Moldova’s local elections largely met OSCE and Council of Europe election-related commitments, in conditions conducive to a competitive campaign and offering voters a genuine choice, international observers from the OSCE Office for Democratic Institutions and Human Rights (ODIHR) and the Council of Europe's Congress of Local and Regional Authorities concluded in a statement issued today.
However, the observers noted that remaining legal, administrative and regulatory issues need to be further considered in order to ensure continued forward progress.
“Electoral participants noted much more equitable opportunities to reach voters as part of a competitive campaign, but improvements in the regulation of political financing would further benefit the electoral process,” said Gerald Mitchell, the Head of the OSCE/ODIHR Limited Election Observation Mission. “A more concerted effort to introduce a centralized electronic voter register would also further improve the process.”
“Voters in this election clearly benefitted from a wide range of options,” said Britt Marie Lövgren, the Head of the Congress of Local and Regional Authorities delegation. “But the competencies of local authorities in election administration need to be clearer. If they are in charge of important aspects of election administration, this must be clear in law and they must be given the necessary resources.”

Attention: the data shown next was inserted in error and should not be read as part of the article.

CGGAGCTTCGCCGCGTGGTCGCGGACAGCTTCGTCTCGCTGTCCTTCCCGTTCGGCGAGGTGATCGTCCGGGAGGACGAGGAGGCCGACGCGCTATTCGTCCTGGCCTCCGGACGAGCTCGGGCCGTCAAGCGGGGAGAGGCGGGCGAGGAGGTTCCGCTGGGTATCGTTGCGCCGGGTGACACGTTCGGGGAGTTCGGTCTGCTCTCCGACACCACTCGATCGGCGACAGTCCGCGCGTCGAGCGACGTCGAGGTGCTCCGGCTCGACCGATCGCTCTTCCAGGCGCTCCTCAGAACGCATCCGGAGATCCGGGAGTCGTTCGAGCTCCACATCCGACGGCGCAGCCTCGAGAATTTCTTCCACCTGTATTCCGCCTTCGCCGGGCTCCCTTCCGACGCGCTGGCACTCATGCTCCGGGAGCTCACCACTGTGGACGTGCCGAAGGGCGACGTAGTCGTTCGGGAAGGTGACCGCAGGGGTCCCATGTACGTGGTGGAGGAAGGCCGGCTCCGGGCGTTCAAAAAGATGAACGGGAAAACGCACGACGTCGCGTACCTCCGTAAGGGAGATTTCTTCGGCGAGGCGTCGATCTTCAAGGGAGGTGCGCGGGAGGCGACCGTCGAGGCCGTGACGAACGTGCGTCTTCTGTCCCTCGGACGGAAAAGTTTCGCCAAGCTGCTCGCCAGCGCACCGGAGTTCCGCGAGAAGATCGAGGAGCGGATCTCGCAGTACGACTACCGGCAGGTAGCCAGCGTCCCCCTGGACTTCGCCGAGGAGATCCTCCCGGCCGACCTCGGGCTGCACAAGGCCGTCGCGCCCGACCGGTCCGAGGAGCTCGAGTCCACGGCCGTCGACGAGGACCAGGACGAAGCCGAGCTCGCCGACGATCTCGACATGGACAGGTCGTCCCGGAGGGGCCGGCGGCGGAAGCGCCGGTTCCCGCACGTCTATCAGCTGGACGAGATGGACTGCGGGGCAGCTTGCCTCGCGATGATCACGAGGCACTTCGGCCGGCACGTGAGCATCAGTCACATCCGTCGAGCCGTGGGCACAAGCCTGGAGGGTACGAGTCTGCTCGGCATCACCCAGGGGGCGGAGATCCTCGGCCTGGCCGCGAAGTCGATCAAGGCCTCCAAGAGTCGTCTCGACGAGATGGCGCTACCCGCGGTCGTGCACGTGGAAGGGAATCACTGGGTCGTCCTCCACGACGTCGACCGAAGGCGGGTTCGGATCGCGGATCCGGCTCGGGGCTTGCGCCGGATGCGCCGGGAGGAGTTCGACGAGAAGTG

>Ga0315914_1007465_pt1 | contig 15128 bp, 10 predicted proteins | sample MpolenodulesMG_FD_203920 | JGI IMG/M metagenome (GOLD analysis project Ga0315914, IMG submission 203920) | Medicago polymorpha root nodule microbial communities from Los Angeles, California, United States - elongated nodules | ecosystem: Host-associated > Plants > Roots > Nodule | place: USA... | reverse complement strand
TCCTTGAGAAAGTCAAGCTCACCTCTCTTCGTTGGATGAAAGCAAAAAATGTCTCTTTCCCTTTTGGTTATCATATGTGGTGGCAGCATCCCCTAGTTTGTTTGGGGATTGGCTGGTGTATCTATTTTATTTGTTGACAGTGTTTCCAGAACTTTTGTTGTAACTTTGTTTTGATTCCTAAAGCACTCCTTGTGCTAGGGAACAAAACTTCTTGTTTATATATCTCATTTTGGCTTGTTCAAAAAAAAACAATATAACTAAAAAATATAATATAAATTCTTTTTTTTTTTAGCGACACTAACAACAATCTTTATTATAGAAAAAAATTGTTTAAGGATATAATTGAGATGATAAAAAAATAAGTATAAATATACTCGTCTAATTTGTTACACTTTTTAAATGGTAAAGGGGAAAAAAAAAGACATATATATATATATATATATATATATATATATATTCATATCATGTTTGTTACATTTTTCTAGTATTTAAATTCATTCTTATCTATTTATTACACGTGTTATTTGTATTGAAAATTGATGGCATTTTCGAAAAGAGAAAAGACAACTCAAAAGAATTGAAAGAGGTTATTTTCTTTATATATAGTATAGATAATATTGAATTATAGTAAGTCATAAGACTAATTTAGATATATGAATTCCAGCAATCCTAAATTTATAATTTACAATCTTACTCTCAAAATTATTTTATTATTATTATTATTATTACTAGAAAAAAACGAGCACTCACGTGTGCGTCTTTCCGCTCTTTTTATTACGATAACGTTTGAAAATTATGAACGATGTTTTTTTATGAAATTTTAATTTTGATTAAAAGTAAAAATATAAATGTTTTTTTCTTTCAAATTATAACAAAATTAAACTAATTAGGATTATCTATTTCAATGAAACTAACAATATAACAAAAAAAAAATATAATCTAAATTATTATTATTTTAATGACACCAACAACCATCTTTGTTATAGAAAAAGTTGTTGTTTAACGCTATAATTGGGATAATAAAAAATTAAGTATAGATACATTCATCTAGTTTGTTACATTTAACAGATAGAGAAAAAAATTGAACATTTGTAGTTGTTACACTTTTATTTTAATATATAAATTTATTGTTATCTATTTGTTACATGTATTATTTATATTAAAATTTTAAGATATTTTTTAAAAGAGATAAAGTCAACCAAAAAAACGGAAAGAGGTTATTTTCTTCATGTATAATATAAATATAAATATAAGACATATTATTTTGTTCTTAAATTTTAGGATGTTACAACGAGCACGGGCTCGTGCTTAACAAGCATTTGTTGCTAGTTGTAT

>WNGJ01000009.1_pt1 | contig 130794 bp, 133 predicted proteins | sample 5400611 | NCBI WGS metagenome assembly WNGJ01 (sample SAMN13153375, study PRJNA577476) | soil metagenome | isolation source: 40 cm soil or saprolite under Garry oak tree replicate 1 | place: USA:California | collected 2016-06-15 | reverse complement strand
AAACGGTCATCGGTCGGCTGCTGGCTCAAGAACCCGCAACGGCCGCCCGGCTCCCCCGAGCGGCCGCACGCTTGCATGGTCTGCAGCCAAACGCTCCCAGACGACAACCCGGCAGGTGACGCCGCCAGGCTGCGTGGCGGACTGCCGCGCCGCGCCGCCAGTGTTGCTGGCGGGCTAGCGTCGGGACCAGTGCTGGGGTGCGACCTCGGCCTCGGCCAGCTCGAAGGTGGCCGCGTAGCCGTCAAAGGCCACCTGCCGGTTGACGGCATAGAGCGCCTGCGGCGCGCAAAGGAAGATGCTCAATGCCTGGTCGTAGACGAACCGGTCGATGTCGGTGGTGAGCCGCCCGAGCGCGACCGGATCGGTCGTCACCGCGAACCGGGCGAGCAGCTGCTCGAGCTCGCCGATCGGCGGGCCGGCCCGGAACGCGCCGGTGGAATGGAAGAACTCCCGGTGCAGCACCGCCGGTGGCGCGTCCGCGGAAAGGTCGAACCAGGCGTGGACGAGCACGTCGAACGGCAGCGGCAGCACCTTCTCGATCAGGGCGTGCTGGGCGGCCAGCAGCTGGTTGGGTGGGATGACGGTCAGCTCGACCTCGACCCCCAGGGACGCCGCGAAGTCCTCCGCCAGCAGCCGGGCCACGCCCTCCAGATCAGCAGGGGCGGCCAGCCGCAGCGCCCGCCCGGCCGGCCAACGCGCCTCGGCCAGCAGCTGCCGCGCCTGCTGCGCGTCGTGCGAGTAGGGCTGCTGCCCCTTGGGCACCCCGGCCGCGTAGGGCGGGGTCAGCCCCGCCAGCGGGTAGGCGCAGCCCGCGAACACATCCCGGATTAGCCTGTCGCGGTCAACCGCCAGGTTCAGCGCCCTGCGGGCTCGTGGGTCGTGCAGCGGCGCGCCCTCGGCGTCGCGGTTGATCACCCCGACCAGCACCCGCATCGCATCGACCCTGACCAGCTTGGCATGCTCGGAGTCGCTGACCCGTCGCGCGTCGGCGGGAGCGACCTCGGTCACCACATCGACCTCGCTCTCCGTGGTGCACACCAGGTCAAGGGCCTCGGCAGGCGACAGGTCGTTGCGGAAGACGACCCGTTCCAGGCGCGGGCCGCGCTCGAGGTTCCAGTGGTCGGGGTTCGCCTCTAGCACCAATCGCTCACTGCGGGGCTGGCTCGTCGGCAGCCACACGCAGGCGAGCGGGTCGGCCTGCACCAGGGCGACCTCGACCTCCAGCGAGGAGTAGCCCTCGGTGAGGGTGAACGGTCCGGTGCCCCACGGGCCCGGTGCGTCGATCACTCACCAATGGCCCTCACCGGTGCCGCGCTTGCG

The observers found that the candidate registration process was inclusive and provided voters with a genuine choice. Media covered the election campaign through a variety of formats, including editorial broadcasts, debates and paid advertising, offering voters a broad range of information about contestants and their programmes.
The legal framework provides a sound basis for the conduct of democratic elections, and the election administration performed in a transparent and professional manner overall, perceived as impartial by the majority of stakeholders.
However, the postponement of the introduction of a centralized electronic voter register meant that voter lists were again prepared by local authorities. As in previous elections, this resulted in concerns over their accuracy. The ongoing problem of unclear residency provisions to designate proper place of voting underscored these difficulties.
Also, mechanisms for the oversight of political financing are insufficiently developed and lacking in precision and adequate enforcement. A lack of clarity over the division of competencies among different levels and bodies of government also raised concerns over the provision of clear and sufficient funding to allow them to carry out their respective tasks.
Election day procedures, including voting and counting, proceeded calmly and were conducted in a generally orderly and transparent manner.
Source: OSCE. Published on 6 June 2011 in Chisinqu.